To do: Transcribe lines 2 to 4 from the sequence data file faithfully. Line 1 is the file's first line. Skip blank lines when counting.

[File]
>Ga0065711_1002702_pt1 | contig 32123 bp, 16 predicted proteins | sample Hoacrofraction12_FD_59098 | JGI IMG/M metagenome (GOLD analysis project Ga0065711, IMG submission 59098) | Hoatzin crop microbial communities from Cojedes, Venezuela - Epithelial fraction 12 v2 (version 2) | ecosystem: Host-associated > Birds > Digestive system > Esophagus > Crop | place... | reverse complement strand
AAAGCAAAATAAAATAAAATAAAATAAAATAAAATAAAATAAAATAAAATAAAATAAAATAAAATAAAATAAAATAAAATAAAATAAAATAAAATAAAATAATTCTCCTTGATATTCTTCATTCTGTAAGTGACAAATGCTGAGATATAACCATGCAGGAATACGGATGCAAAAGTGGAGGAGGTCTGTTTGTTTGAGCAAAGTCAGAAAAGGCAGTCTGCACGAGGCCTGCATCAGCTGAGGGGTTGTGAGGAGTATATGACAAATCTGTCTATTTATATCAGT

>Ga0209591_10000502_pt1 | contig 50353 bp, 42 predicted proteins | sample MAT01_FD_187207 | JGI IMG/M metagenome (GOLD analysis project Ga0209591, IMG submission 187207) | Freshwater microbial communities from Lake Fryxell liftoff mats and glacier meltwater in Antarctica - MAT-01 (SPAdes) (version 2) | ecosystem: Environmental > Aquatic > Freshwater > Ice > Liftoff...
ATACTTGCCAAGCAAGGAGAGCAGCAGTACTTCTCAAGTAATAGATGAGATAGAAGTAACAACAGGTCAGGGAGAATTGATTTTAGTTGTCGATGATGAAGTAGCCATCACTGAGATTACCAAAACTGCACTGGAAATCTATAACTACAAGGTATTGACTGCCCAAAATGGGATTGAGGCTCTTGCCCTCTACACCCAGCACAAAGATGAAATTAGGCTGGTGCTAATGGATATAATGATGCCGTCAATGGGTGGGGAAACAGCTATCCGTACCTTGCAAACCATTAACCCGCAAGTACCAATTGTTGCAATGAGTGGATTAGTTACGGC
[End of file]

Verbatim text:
AAAGCAAAATAAAATAAAATAAAATAAAATAAAATAAAATAAAATAAAATAAAATAAAATAAAATAAAATAAAATAAAATAAAATAAAATAAAATAAAATAATTCTCCTTGATATTCTTCATTCTGTAAGTGACAAATGCTGAGATATAACCATGCAGGAATACGGATGCAAAAGTGGAGGAGGTCTGTTTGTTTGAGCAAAGTCAGAAAAGGCAGTCTGCACGAGGCCTGCATCAGCTGAGGGGTTGTGAGGAGTATATGACAAATCTGTCTATTTATATCAGT

>Ga0209591_10000502_pt1 | contig 50353 bp, 42 predicted proteins | sample MAT01_FD_187207 | JGI IMG/M metagenome (GOLD analysis project Ga0209591, IMG submission 187207) | Freshwater microbial communities from Lake Fryxell liftoff mats and glacier meltwater in Antarctica - MAT-01 (SPAdes) (version 2) | ecosystem: Environmental > Aquatic > Freshwater > Ice > Liftoff...
ATACTTGCCAAGCAAGGAGAGCAGCAGTACTTCTCAAGTAATAGATGAGATAGAAGTAACAACAGGTCAGGGAGAATTGATTTTAGTTGTCGATGATGAAGTAGCCATCACTGAGATTACCAAAACTGCACTGGAAATCTATAACTACAAGGTATTGACTGCCCAAAATGGGATTGAGGCTCTTGCCCTCTACACCCAGCACAAAGATGAAATTAGGCTGGTGCTAATGGATATAATGATGCCGTCAATGGGTGGGGAAACAGCTATCCGTACCTTGCAAACCATTAACCCGCAAGTACCAATTGTTGCAATGAGTGGATTAGTTACGGC